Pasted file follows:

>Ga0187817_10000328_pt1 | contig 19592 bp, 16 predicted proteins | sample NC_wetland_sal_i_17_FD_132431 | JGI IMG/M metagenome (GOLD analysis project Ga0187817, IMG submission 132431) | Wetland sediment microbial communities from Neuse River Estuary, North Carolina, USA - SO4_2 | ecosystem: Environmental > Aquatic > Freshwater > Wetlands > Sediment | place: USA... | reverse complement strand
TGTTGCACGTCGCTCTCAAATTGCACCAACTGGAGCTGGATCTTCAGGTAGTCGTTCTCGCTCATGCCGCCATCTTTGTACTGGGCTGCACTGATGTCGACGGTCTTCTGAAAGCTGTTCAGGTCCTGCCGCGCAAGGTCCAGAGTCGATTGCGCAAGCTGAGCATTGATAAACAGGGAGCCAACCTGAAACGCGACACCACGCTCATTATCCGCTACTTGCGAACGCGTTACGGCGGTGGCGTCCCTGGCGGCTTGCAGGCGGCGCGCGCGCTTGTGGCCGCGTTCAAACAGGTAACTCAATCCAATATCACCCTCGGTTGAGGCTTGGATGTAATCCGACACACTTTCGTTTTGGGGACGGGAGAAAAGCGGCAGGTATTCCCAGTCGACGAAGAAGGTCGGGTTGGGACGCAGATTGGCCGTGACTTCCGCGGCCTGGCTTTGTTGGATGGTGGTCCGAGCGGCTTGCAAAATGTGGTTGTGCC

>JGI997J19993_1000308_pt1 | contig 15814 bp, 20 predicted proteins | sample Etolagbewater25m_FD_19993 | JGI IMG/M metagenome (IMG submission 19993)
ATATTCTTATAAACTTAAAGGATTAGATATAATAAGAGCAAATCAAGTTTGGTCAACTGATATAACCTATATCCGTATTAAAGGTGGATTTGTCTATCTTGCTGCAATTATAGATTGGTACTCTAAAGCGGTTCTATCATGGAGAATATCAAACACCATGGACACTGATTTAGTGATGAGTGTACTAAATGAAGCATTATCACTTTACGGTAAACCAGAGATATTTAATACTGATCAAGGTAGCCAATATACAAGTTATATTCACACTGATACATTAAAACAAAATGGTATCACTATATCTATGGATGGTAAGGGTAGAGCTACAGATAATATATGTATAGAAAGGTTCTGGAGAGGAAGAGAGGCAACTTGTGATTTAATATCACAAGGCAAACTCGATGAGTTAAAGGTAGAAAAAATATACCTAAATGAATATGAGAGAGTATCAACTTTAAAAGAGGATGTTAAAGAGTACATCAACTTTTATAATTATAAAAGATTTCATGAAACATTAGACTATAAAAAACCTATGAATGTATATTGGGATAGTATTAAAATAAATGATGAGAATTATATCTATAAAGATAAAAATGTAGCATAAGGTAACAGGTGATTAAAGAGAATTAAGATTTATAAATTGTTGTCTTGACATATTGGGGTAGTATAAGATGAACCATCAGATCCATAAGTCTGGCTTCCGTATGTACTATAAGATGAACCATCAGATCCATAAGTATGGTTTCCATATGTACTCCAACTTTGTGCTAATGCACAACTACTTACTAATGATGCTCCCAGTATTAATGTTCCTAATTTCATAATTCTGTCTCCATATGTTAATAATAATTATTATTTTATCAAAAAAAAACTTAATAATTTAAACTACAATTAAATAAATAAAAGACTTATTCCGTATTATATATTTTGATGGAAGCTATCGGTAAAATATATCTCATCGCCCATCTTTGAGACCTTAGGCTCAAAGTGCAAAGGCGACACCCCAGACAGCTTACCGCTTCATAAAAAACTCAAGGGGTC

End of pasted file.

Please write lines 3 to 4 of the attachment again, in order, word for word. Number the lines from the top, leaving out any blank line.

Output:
>JGI997J19993_1000308_pt1 | contig 15814 bp, 20 predicted proteins | sample Etolagbewater25m_FD_19993 | JGI IMG/M metagenome (IMG submission 19993)
ATATTCTTATAAACTTAAAGGATTAGATATAATAAGAGCAAATCAAGTTTGGTCAACTGATATAACCTATATCCGTATTAAAGGTGGATTTGTCTATCTTGCTGCAATTATAGATTGGTACTCTAAAGCGGTTCTATCATGGAGAATATCAAACACCATGGACACTGATTTAGTGATGAGTGTACTAAATGAAGCATTATCACTTTACGGTAAACCAGAGATATTTAATACTGATCAAGGTAGCCAATATACAAGTTATATTCACACTGATACATTAAAACAAAATGGTATCACTATATCTATGGATGGTAAGGGTAGAGCTACAGATAATATATGTATAGAAAGGTTCTGGAGAGGAAGAGAGGCAACTTGTGATTTAATATCACAAGGCAAACTCGATGAGTTAAAGGTAGAAAAAATATACCTAAATGAATATGAGAGAGTATCAACTTTAAAAGAGGATGTTAAAGAGTACATCAACTTTTATAATTATAAAAGATTTCATGAAACATTAGACTATAAAAAACCTATGAATGTATATTGGGATAGTATTAAAATAAATGATGAGAATTATATCTATAAAGATAAAAATGTAGCATAAGGTAACAGGTGATTAAAGAGAATTAAGATTTATAAATTGTTGTCTTGACATATTGGGGTAGTATAAGATGAACCATCAGATCCATAAGTCTGGCTTCCGTATGTACTATAAGATGAACCATCAGATCCATAAGTATGGTTTCCATATGTACTCCAACTTTGTGCTAATGCACAACTACTTACTAATGATGCTCCCAGTATTAATGTTCCTAATTTCATAATTCTGTCTCCATATGTTAATAATAATTATTATTTTATCAAAAAAAAACTTAATAATTTAAACTACAATTAAATAAATAAAAGACTTATTCCGTATTATATATTTTGATGGAAGCTATCGGTAAAATATATCTCATCGCCCATCTTTGAGACCTTAGGCTCAAAGTGCAAAGGCGACACCCCAGACAGCTTACCGCTTCATAAAAAACTCAAGGGGTC